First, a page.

The Japan Times
Nearly six months after U.S. President Barack Obama entered the White House, it is apparent that America’s Asia policy is no longer guided by an overarching geopolitical framework as it had been under President George W. Bush. Indeed, Washington’s Asia policy today appears fragmented. The Obama administration has developed a policy approach toward each major Asian subregion and issue, but still has no strategy on how to build enduring power equilibrium in Asia — the pivot of global geopolitical change
China, India and Japan, Asia’s three main powers, constitute a unique strategic triangle. The Obama administration has declared that America’s "most important bilateral relationship in the world" is with China, going to the extent of demoting human rights to put the accent on security, financial, trade and environmental issues with Beijing.
But it has yet to fashion a well-defined Japan policy or India policy. While a narrow East Asia policy framework now guides U.S. ties with Japan, Washington is again looking at India primarily through the Pakistan prism. That translates into a renewed U.S. focus on India-Pakistan engagement, resurrection of the Kashmir issue and preoccupation with counterinsurgency in the "Afpak" region, including implications for American homeland security.
Obama’s choice of ambassadors says it all. While Obama named John Huntsman — the Utah state governor and a rising Republican star seen even as a potential 2012 rival to the president — as his ambassador to China, he picked obscure former Congressman Timothy Roemer as envoy to India and a low-profile Internet and biotechnology lawyer, John Roos, as ambassador to Japan. Obama underlined China’s centrality in his foreign policy by personally announcing his choice of Huntsman. In contrast, Roemer and Roos were among a slew of ambassadors named in an official news release.
Huntsman has old ties with China, but Roemer and Roos hardly know the countries to which they have been named as ambassadors. Having served on the 9/11 investigation commission, Roemer, though, fits with the Afpak and homeland-security policy frame in which India is being viewed by the Obama team.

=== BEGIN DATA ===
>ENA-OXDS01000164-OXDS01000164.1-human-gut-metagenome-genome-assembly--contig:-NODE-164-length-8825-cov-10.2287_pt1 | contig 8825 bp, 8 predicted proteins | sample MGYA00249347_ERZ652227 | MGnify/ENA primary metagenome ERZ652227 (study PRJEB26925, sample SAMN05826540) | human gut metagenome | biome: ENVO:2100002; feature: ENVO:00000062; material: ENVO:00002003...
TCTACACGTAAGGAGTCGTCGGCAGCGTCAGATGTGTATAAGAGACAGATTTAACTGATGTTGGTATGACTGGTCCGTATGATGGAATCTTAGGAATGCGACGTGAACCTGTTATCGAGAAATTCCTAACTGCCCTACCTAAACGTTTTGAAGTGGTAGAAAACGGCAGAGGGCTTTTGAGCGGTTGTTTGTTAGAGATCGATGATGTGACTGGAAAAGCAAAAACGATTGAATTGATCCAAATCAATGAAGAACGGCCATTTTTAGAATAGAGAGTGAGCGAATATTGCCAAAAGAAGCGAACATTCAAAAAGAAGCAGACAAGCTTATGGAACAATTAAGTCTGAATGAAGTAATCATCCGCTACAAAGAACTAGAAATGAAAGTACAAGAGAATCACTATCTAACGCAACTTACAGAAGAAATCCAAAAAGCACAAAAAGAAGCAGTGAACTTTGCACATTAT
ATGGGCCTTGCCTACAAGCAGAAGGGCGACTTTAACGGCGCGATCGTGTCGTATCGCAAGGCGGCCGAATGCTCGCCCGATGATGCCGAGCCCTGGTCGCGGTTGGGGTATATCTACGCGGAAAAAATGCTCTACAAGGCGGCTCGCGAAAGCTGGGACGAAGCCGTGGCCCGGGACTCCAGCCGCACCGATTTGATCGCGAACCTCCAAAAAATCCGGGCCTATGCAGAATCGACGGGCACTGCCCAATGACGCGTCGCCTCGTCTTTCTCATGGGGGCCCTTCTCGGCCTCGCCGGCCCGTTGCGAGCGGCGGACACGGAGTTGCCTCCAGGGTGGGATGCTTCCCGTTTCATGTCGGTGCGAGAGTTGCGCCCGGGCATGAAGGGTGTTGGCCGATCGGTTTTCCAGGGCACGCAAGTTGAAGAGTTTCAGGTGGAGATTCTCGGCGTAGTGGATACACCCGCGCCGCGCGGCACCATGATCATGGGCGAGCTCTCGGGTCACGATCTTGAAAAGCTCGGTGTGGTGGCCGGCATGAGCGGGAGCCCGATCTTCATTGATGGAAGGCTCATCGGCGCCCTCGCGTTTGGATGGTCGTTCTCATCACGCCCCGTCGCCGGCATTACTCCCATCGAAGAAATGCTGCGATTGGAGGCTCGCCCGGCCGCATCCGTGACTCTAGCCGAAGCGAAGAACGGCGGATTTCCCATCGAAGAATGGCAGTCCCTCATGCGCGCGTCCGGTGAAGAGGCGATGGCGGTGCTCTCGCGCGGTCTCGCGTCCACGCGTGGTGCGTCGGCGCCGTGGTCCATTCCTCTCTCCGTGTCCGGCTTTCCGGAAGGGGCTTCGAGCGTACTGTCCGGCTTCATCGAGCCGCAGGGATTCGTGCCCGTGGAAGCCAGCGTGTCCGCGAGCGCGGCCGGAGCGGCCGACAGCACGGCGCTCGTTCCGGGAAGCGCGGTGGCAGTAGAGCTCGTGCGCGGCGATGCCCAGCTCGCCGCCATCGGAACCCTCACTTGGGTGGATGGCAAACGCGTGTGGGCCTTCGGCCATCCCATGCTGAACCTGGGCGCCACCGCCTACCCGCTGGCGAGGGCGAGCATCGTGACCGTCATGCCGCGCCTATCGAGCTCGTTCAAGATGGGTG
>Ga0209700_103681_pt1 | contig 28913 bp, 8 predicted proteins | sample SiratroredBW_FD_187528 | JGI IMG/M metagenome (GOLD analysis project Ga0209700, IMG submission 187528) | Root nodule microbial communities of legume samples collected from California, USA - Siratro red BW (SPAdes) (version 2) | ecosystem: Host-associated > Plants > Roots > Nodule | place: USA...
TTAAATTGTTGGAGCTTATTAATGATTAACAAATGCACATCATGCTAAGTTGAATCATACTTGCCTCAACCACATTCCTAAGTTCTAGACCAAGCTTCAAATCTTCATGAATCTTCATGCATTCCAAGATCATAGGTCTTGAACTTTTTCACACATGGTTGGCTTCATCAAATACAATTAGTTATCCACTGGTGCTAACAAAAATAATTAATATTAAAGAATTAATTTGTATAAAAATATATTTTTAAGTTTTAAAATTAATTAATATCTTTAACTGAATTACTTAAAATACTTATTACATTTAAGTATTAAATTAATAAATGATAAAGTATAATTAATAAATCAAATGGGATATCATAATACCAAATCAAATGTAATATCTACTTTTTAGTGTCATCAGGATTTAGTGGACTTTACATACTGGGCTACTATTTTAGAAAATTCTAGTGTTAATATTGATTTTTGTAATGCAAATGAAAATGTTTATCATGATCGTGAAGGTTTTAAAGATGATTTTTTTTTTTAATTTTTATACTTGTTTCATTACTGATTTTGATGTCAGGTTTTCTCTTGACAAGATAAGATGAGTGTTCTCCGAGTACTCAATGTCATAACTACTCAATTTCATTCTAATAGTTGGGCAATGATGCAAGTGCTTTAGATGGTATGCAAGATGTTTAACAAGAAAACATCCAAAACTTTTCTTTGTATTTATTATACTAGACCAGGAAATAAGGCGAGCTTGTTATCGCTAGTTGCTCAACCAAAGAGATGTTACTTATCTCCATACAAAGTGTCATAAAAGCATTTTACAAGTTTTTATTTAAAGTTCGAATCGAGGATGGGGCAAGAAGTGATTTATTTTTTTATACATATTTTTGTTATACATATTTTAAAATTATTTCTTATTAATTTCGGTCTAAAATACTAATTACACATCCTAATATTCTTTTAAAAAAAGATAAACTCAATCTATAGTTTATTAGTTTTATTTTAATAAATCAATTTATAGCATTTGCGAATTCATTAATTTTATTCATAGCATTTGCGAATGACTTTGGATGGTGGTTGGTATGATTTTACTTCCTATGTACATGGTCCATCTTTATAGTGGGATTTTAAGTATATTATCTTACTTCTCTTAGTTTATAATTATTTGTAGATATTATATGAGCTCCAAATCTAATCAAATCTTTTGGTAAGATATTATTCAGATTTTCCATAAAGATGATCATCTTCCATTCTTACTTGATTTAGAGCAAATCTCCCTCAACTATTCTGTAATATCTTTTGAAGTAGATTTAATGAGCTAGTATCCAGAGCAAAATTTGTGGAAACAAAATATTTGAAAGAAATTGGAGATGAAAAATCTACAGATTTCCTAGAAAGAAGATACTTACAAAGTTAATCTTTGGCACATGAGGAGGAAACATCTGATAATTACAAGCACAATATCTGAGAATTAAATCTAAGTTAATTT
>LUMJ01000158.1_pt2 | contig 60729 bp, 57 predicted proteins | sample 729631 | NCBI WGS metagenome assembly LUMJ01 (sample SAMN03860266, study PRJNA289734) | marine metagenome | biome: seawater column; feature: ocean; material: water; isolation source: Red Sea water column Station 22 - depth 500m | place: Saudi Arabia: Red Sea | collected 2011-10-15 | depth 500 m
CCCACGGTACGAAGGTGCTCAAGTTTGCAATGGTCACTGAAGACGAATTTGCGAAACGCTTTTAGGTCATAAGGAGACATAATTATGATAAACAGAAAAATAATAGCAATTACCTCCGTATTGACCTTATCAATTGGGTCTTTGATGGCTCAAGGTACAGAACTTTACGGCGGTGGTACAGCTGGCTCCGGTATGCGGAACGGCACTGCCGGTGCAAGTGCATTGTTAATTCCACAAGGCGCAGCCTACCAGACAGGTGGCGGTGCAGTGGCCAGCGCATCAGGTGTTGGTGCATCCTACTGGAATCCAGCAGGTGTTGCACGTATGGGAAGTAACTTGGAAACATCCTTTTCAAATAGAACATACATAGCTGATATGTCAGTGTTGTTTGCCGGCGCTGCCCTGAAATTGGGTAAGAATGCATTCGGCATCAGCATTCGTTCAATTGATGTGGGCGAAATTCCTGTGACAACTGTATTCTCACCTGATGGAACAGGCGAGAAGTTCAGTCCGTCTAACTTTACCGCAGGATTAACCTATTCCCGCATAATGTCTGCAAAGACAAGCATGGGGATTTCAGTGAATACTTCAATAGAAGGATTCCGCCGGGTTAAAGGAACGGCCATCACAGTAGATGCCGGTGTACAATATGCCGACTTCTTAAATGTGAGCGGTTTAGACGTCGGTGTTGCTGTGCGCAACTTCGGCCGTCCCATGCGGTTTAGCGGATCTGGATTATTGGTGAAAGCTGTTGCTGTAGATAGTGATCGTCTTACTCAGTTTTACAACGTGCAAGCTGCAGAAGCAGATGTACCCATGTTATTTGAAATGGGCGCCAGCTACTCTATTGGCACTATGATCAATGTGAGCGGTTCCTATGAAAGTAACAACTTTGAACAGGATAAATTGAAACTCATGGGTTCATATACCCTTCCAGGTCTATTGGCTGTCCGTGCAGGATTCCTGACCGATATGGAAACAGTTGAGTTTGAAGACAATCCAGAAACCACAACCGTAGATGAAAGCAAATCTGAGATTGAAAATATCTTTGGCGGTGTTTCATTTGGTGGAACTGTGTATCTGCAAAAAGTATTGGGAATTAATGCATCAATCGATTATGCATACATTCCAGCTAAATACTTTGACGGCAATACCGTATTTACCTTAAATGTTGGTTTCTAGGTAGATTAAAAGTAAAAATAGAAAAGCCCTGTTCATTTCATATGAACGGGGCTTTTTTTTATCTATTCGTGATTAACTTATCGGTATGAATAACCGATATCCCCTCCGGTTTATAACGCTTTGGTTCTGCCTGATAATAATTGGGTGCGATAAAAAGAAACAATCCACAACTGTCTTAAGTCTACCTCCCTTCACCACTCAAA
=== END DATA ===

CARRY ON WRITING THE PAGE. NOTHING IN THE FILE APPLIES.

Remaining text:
Whether one agreed with the Bush foreign policy or not, at least its Asia component was driven by a larger geopolitical blueprint. By contrast, the best can be said about Obama’s Asia policy is that it seeks to nurture key bilateral relationships — with China at the core of Washington’s present courtship — and establish, where possible, trilateral relationships.
The upshot of this is that the Obama team has just unveiled a new trilateral security-cooperation framework in Asia involving the United States, China and Japan. While announcing this initiative, the Obama administration has failed to acknowledge another trilateral — the one involving the U.S., Japan and India.
It is as if the U.S.-Japan-India trilateral has fallen out of favor with the new U.S. administration, just as the broader U.S.-India-Japan-Australia "Quadrilateral Initiative" — founded on the concept of democratic peace and conceived by then Japanese Prime Minister Shinzo Abe — ran aground after the late-2007 election of Kevin Rudd as the Australian prime minister. Without forewarning New Delhi or Tokyo, the Sinophile Rudd publicly pulled the plug on that nascent initiative, which had held only one meeting.
Now the Obama administration seems intent to bring down the U.S.-Japan-India trilateral. While announcing the new U.S.-China-Japan trilateral, it did not forget to cite the U.S.-Australia-Japan and U.S.-Japan-South Korea trilaterals. But there was no mention of the U.S.-Japan-India trilateral, as if that Bush-endorsed enterprise had become history like Bush.